But this is the first of Space Jam’s innocent rewritings of history and, more to the point, its occasional and rather saccharine recreation of a Spielbergian suburb-fantasy). Anyway, 25 years later, Michael Jordan is Michael Jordan!, and he’s rather shockingly retiring from professional b-ball (this of course did happen). He decides to become a baseball player, but is terrible – partly because he’s so pure and naïve that he believes the catcher’s more seasoned deceits. Meanwhile, on another planet, the owner of intergalactic theme park Moron Mountain (is it for morons, by morons, or about morons?), Mr Swackhammer, needs something to spice up his business and hits on the Looney Tunes. Swackhammer sends his unnamed quintet of pint-sized henchmen to, erm, like, Earth, but sub-Earth?, sort of underground?, where the ‘toons reside, and they threaten the beloved characters with powerful space laser guns.
Bugs Bunny, ever-ready to extricate himself from a jam in the wittiest of manners, challenges these inch-high invaders to a basketball game, one that’ll determine the freedom of toons everywhere. The Nerdlucks – for that’s what the alien group are called in the novelisation and marketing but, tellingly, not within the film itself, because again, it’s not just a fucking film – therefore go and steal the “essence” of five top basketball players and suddenly become a very legit threat (as Sylvester splutters, in a line so fundamentally unrealistic and blatantly rubberstamping its own theoretical “Monstars Playset” that it should simply have no place in fucking anything: “Sufferin’ succotash… they’re Mon-STARS!”). This is when Bugs decides to kidnap Michael Jordan, the one remaining all-star who can help play for the toons’ collective souls.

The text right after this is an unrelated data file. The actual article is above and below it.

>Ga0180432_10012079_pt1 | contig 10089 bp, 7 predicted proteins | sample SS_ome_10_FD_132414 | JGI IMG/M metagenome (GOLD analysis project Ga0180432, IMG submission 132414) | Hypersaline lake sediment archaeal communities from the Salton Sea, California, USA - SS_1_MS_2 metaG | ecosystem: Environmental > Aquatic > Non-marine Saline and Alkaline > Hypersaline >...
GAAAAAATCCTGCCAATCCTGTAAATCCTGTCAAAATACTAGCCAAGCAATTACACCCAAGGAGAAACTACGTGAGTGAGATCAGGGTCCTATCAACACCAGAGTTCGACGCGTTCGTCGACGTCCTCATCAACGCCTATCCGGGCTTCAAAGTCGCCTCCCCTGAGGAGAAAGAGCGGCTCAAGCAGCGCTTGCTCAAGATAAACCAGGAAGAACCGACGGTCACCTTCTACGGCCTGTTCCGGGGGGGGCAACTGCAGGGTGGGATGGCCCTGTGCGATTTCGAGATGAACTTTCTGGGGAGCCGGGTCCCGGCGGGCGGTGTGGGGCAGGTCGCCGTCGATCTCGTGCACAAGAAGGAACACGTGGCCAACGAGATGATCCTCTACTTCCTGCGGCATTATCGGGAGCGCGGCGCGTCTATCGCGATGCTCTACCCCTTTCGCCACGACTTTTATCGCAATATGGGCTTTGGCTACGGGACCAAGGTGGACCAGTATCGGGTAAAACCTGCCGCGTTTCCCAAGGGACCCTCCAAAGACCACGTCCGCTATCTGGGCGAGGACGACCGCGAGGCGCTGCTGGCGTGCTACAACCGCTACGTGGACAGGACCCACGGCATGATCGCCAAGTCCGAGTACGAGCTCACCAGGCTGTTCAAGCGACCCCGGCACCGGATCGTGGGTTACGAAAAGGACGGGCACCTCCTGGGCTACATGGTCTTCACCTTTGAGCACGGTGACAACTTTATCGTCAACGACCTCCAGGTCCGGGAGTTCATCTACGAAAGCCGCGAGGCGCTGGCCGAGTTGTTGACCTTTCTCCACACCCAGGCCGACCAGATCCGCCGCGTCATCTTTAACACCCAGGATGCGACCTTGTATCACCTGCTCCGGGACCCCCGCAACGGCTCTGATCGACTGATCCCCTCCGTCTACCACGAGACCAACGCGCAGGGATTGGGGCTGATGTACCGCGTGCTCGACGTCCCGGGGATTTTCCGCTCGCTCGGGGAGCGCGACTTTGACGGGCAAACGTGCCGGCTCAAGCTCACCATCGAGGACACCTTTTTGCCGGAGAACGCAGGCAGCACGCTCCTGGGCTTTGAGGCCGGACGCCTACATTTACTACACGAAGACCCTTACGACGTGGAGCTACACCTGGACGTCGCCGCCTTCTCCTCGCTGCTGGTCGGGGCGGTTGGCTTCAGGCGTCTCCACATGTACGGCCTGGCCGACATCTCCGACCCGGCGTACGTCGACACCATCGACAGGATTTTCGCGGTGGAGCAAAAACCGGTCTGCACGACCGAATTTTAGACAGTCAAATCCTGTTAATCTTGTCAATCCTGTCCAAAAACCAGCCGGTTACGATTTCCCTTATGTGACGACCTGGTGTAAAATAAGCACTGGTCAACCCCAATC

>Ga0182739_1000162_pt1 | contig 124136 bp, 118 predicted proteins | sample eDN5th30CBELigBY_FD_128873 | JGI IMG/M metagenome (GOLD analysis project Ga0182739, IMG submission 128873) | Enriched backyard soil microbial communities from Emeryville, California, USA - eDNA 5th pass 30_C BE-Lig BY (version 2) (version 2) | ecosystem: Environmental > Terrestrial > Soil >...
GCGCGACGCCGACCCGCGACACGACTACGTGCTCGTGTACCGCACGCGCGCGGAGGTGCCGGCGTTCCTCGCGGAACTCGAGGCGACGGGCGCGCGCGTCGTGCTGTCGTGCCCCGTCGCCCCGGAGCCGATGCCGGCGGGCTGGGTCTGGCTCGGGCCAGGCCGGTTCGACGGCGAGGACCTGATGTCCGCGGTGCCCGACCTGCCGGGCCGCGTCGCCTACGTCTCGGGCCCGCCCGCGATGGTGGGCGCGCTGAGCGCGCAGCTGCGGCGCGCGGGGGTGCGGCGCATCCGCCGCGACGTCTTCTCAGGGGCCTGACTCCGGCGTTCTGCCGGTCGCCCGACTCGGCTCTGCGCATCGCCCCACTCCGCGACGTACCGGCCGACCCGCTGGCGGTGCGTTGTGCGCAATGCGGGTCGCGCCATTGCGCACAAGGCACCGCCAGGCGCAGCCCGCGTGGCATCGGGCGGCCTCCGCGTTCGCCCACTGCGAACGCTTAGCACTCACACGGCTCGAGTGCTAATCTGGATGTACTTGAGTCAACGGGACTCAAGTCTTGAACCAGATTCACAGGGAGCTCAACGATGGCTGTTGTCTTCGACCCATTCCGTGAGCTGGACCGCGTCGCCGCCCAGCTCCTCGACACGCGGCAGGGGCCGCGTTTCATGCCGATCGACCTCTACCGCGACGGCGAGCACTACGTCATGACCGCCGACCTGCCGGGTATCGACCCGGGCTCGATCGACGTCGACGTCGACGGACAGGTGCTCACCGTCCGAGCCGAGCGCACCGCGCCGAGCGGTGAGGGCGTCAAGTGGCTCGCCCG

I guess ultimately it’s easier to stick to the logline: “The Looney Tunes play basketball with Michael Jordan.”
But within this there are all sorts of beautiful insanities: one of the greatest, yet most underrated, things Space Jam gives us is the sequence where Bugs and Daffy Duck have to pick up Michael’s old basketball gear (because it’s lucky, natch). They steal into his house, bicker along the way, run into a few difficulties, and ultimately have to rely on the Jordan kids – who, in a stellar twist, don’t bat an eyelid at this sudden incursion from two pop cultural icons. Wait, who cares about their fame? Rewrite: the Jordan kids – who, in a stellar twist, don’t bat an eyelid at this sudden incursion from two animated anthropomorphic talking animals who don’t even exist in the same plane of reality. If this sounds righteously indignant, then apologies. The madness of it is no bad thing; instead it contributes to one of the most magical moments a film like this could ever create (though not a patch on the climax; see below). These kids get to help out Bugs Bunny and Daffy Duck. Just like that. And they don’t need any reason or exposition. They’re kids, they just lap it up… I mean, the eldest Jordan kid looks about 14, but you get the point. It’s so mad, and surprisingly great all these years later.
Of course, a large number of viewers probably don’t remember this specific part (“Here you go, Bugs,” delivered so matter-of-factly) with such wide-eyed happiness. That’s because when you were watching it in the ‘90s, and through the early 2000s, you didn’t care about the live action; the colourful bits were the draw. But in the cold light of having-a-fucking-brain-this-time-around, you start to realise Space Jam’s biggest and most significant failing: it really doesn’t get the Looney Tunes right. A good three-quarters of the cartoon bits are a little bit shit in most every way (digital airbrush shading, anyone? Even the textures are low-rent).